But, here, we need to talk about the rape scene. Late one night, Douchebag Jerry Grant is three gallons into his scotch (which, by the way, not an excuse for his behavior, in case anyone was wondering – rape is not a crime of passion. No one becomes a rapist if the hit some kind of alcohol threshold. No, rape is a crime of anger and control.), he goes on and on about how he’s a good father, because Fitz doesn’t want to cow tail to his whims (doesn’t want to run for governor on the platform on his military record). Basically, he’s throwing a drunken hissy fit, pity party because he’s not in charge. He then tells Mellie that she’s pretty and rapes her. Now, first, Bellamy Young is so amazing in this scene. It was so hard to watch, because you can see (as the victim) so much going on in her eyes. And if you’re me, that’s when you started shouting at the tv screen, because WHERE THE FUCKING HELL WAS FITZ? *ahem* After the horrible scene, Mellie goes upstairs to Fitz, who has NO idea what just happened, because a) victims often feel like they can’t talk about a rape, because of a fear of being blamed, among other things (because this is the unfortunate, piss me the fuck off culture that we are entrenched in, sometimes) and b) somewhere in the back of her head, she knows what that would do to Fitz and that it would pretty much decimate the pathetic relationship that he does have with Douchebag. When Fitz pulls her close, and she flinches at his touch (contrast to earlier scene of them in bed and lovey), it broke my heart. I felt so bad for Mellie that I just wanted to hug her. We then, the next morning, see a frostier Mellie use Douchebag’s atrocious and unacceptable bullshit crime against him, like the Machiavellian Mellie that we all love to (sometimes) hate. I think we’re supposed to understand that this is what caused the rife between her and Fitz, this silent, unknown enemy of an event. And yet, while I wanted to applaud Mellie for pulling some good out of it (getting what Fitz wanted out of his father), it left me feeling somewhat…icky. That plot turn made me really uncomfortable, which was probably the point. But I’m also not sure that I bought it as a backstory/character development element. Something about it felt…off. 

            Now, this all brings up to the shark-shaped elephant in the room: little Jerry, Mellie’s son. We, the audience and perhaps Mellie, do not know if little Jerry is Fitz’s or Douchebag’s child. Honestly, I yelled, “Are you KIDDING me?” at the TV screen when that intimation happened. Because…really? That plot point felt a little…unworthy of Shonda Rimes. Not because women don’t conceive children from rape (like some idiots mistakenly sputter), but because it felt like it was merely there for the shock value.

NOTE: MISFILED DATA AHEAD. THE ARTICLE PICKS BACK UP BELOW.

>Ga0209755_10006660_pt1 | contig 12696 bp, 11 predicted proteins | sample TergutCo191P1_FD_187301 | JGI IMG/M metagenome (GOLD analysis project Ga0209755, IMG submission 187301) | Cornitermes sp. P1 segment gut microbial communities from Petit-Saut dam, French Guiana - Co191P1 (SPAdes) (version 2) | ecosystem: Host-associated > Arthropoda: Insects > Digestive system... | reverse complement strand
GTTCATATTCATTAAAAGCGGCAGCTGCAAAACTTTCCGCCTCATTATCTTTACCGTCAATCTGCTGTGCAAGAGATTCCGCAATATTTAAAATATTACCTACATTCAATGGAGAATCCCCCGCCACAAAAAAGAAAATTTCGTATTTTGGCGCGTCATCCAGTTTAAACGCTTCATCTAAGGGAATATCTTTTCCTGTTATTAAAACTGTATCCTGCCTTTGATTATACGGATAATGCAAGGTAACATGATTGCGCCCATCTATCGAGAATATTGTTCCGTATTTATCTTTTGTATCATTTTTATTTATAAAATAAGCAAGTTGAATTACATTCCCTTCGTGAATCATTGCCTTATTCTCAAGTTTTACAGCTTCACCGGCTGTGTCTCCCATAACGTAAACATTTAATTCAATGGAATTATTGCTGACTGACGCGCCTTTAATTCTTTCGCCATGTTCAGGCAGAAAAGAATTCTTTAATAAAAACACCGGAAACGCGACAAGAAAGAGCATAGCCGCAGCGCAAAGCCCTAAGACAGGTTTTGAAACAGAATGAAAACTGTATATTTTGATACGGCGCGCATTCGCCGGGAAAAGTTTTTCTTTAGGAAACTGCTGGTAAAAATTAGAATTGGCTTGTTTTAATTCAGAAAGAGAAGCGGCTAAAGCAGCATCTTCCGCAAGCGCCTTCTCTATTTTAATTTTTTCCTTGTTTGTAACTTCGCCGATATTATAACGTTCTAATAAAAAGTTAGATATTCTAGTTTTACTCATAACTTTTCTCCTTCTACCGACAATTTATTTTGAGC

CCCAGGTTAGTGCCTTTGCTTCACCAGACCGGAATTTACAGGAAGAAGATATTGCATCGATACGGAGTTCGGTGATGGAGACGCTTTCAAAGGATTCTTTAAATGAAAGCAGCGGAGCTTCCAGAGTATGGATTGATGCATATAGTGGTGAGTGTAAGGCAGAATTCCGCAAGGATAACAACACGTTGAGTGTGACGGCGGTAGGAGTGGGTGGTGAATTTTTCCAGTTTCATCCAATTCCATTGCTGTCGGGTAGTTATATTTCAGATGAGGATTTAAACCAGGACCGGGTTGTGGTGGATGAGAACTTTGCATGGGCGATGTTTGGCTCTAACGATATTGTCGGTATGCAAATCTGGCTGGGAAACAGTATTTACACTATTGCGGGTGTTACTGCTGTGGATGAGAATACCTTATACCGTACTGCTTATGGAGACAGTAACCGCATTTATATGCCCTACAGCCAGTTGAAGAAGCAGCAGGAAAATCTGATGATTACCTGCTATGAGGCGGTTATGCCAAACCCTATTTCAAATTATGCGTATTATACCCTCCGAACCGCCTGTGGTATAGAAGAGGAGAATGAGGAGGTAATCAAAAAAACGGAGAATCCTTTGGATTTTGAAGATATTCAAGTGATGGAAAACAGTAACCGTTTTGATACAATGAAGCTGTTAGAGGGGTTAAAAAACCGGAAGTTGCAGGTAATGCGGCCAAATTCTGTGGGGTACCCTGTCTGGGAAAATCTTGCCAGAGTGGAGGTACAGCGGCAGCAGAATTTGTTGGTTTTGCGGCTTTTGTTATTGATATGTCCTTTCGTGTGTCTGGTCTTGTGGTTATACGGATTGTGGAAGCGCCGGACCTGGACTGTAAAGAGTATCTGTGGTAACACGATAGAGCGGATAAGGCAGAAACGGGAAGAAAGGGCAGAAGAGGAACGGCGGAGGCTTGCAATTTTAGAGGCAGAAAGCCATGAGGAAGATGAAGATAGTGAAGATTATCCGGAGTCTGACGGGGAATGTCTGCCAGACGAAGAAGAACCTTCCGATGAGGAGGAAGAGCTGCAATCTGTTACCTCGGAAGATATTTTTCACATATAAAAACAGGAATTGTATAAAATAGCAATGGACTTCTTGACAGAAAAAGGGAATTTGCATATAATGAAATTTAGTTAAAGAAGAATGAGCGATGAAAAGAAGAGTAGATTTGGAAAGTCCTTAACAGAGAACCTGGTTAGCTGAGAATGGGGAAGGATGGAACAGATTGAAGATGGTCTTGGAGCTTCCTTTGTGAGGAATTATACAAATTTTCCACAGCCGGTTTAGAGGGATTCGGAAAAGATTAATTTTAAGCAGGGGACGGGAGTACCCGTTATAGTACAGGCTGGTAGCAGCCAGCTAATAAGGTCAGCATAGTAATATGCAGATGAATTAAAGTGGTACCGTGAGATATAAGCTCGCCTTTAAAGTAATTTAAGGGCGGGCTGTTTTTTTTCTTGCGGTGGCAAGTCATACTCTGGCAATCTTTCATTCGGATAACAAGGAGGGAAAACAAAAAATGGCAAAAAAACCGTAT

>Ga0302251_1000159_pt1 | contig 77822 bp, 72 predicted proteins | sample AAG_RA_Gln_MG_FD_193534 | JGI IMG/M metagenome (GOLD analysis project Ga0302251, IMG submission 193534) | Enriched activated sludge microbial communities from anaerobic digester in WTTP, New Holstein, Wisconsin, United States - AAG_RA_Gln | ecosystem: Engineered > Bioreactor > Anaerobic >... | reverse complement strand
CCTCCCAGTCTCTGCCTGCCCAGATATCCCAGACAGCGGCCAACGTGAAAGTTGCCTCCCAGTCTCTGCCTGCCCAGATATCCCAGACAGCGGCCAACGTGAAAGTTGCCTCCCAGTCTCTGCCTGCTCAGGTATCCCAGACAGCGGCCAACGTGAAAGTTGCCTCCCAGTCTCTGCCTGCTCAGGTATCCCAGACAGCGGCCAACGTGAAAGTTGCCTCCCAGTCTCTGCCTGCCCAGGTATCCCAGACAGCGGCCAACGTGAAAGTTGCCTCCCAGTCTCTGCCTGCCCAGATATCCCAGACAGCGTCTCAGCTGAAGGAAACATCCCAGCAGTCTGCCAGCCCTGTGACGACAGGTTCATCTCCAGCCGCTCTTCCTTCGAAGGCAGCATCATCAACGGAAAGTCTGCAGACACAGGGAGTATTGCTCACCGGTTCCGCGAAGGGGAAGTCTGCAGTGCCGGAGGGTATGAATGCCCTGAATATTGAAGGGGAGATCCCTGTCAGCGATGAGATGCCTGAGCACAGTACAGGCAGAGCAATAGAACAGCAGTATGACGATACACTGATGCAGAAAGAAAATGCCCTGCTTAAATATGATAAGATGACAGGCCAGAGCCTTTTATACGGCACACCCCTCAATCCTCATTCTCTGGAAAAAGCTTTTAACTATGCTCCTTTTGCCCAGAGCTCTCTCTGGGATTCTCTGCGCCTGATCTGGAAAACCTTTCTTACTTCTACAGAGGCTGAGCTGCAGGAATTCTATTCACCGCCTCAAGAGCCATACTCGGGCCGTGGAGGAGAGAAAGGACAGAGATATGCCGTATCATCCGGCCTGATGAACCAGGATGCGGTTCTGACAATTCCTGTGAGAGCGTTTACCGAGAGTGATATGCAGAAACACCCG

Speaking of shock value, Momma Pope isn’t dead. *throws confetti* SURPRISE! I mean, we all saw that coming, right? It was all a little too convenient with the Fitz-was-on-a-secret-mission storyline. But the look on his face when Liv revealed her mother was supposedly on that plane? That was total shock. You know, what you supposed to feel when it was revealed that Momma Pope isn’t dead. (Seriously, was I the only one who was a bit YAWN on that?) Elsewhere, Fitz figures out that Eli is Poppa Pope and the entanglements just seem to get more tangled, proving that just when you think you know everything, you really don’t.

            I’m curious to see the eventual confrontation between Liv and Poppa Pope. Because SERIOUSLY? Wrangling Quinn into committing murder? That isn’t going to make Sunday dinners any easier. I’m pretty much biding my time until she roasts him over a metaphorical spit.

            Final thoughts:

            1. Sally Langston’s husband seems a little bit bisexual.

            2. I really hope that Cyrus doesn’t ask James to be man bait.

            3. I’m not a huge fan of the deliberately contentious vibe between Fitz and Liv. It feels disingenuous, but I’m willing to see how it all pans out. Impatiently, of course. Because I need my Olitz.

            4. Even though, honestly, a part of me does like Jake, despite the fact that I don’t exact trust him, either. Given Poppa Pope’s use of people as pawns, it is reasonable to assume he’d place Jake there to keep an eye on Liv. Because he isn’t exactly father of the year.

            5. Why is Momma Pope in prison? And will she get to see Olivia? Um, yes, otherwise that’s a dead plot line. But I can’t help but wonder if Momma Pope is some kind of spy. Although, that might be a little too Alias.